The traditional lines between contractors and employees are fading fast as outsourcing continues to gain popularity. The “gig” economy leads people to pursue freelance careers, working several jobs or maintaining a “side hustle.” Technological advancements allow more flexibility in where, when, and how jobs are completed, further blurring traditional distinctions between contractors and employees. Yet the risk associated with misclassifying an employee as an independent contractor can be catastrophic for an organization.
To navigate those minefields, you must understand the six-factor “economic realities test” used to determine if a worker is an employee or an independent contractor under the Fair Labor Standards Act (FLSA). You must ascertain whether the worker is economically dependent on your organization or if he is essentially in business for himself, which captures one basic underlying principle: control.
To avoid the dire consequences of misclassification, savvy organizations should review and apply the following six factors before retaining independent contractors. You should also periodically reevaluate your “contractor” positions to determine if the nature of the relationship (and workers’ independent contractor status) has changed.
Applying the 6-Factor Test
1. Degree of skill required. Independent contractors often come into the commercial relationship with skills and specialization that have been marketed to increase their income. If the essential functions of the position require a high degree of skill or specialization, courts are more likely to find in favor of independent contractor status.
However, when an organization provides the training or certification to develop the necessary skills, courts may weigh this factor in favor of an employment relationship.
2. Investment in specialized equipment. This inquiry goes to the heart of economic independence. If a worker is reliant on a company’s equipment, she will be unable to pursue other economic opportunities, making her economically dependent on the company.
When the worker owns the tools and has the skill and independence necessary to ply her trade for profit, she is more likely to be an independent contractor. If the company provides the necessary equipment, it’s more likely that an employment relationship exists.
3. Permanence of the relationship. Independent contractors traditionally perform itinerant work, moving from job to job and billing separately for their services. The more enduring the relationship, the more likely the worker is an employee. There’s no bright-line (clear-cut) rule, however.
An association as short as a few months has been deemed an employment relationship. But even if the association is of short duration, an employment relationship probably exists if the company requires the worker to agree to a fixed term or face penalties for leaving the job to pursue other economic opportunities.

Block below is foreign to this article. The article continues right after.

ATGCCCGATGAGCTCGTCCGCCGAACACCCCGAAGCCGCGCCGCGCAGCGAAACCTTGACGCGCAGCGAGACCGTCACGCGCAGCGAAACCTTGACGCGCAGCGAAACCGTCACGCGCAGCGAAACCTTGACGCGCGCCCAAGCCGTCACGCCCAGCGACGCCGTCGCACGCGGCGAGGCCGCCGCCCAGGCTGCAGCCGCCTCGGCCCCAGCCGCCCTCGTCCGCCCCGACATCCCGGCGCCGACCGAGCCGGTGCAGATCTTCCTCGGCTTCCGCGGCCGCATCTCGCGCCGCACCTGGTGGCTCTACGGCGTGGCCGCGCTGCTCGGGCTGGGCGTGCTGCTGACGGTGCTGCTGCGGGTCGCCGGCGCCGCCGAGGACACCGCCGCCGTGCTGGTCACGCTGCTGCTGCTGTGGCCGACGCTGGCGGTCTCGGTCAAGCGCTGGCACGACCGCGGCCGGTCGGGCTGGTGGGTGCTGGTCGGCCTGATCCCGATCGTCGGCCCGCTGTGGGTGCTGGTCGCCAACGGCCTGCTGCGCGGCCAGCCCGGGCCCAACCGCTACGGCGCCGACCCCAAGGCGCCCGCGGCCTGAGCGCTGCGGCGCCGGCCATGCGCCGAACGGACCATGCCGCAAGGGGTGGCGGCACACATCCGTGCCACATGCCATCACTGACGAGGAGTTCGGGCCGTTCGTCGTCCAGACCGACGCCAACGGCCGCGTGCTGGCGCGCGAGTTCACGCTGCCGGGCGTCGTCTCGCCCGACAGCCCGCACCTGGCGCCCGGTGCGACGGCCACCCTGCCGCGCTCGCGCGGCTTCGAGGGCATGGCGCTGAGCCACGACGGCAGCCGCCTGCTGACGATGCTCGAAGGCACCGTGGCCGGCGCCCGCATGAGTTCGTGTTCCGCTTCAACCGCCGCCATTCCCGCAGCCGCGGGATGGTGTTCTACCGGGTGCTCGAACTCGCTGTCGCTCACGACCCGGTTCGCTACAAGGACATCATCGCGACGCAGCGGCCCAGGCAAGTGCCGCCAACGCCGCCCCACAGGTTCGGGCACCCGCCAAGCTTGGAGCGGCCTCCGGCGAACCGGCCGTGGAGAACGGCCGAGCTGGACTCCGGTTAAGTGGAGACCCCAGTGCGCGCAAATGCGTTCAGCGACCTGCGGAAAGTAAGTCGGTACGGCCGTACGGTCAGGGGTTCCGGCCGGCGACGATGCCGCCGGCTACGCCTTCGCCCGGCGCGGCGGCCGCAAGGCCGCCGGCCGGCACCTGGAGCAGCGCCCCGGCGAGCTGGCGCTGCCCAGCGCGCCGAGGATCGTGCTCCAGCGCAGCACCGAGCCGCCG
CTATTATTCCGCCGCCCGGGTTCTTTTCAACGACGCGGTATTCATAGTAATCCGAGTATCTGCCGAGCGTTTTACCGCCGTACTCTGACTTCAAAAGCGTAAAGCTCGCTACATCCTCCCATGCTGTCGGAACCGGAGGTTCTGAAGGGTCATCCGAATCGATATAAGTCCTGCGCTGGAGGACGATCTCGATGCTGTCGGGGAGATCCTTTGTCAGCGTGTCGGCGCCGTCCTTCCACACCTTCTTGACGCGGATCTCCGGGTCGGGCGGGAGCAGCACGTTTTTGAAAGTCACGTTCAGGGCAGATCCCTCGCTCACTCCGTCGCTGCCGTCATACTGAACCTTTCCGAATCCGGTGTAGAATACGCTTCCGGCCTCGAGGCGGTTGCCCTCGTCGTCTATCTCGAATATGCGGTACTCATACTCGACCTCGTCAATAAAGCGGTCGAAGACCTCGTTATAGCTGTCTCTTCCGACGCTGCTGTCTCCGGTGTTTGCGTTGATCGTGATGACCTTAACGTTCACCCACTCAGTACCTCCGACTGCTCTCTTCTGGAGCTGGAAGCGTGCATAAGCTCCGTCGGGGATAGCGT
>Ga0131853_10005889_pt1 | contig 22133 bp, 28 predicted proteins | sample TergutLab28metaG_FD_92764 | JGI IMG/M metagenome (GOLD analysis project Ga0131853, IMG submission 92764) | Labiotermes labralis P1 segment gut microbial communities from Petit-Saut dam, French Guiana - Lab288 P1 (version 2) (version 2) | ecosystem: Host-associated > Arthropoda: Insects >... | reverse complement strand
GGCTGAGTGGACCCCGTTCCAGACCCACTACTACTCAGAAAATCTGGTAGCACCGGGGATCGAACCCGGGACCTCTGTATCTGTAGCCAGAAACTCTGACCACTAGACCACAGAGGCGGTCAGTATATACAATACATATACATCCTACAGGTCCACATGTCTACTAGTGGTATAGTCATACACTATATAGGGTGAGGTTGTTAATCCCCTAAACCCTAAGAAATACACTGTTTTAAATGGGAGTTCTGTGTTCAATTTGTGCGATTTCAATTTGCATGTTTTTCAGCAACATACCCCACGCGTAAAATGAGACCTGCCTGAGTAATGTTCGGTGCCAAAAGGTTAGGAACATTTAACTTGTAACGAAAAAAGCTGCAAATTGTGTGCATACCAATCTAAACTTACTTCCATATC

4. Opportunity for profit or loss. A worker is more likely to be an independent contractor when he has the opportunity to receive additional compensation based on his exercise of initiative, judgment, or efficiency. When a worker’s opportunity for profit is determined solely by the company’s need for his work, it’s indicative of an employment relationship.
If the worker can complete work efficiently and move on to other paying work for another principal, this factor favors independent contractor status. In addition, if the worker has the flexibility to renegotiate his compensation throughout the relationship or has capital expenditures at risk, a court is more likely to find there’s an independent contractor relationship.
5. Right to control. If the company retains the right to dictate the nature and manner of the worker’s performance of the work, a court is likely to find there’s an employment relationship. The worker’s autonomy is central to the analysis. The existence of company policies and procedures applicable to the worker, and the resulting discipline for any violations of those rules, demonstrates a level of control commensurate with an employment relationship.
A greater degree of supervision is also indicative of an employment relationship. At the same time, requiring work to meet exacting technical specifications set by the company may be consistent with the highly technical work of an independent contractor. The company just needs to be sure to leave control and autonomy over the work with the worker himself and keep its control over the expected final product separate.
6. Integral part of the business. The more integral the worker’s services are to the business, the more likely an employment relationship exists. This factor requires an understanding of the company’s broader commercial operations and the worker’s role within that broader context. Workers are more likely to be considered employees if their work is part of the company’s integrated unit of production.
Distinguishing between employees and independent contractors is difficult, but if you evaluate your relationships in light of the FLSA’s economic realities test, you will be more likely to classify workers properly and avoid significant hardships later.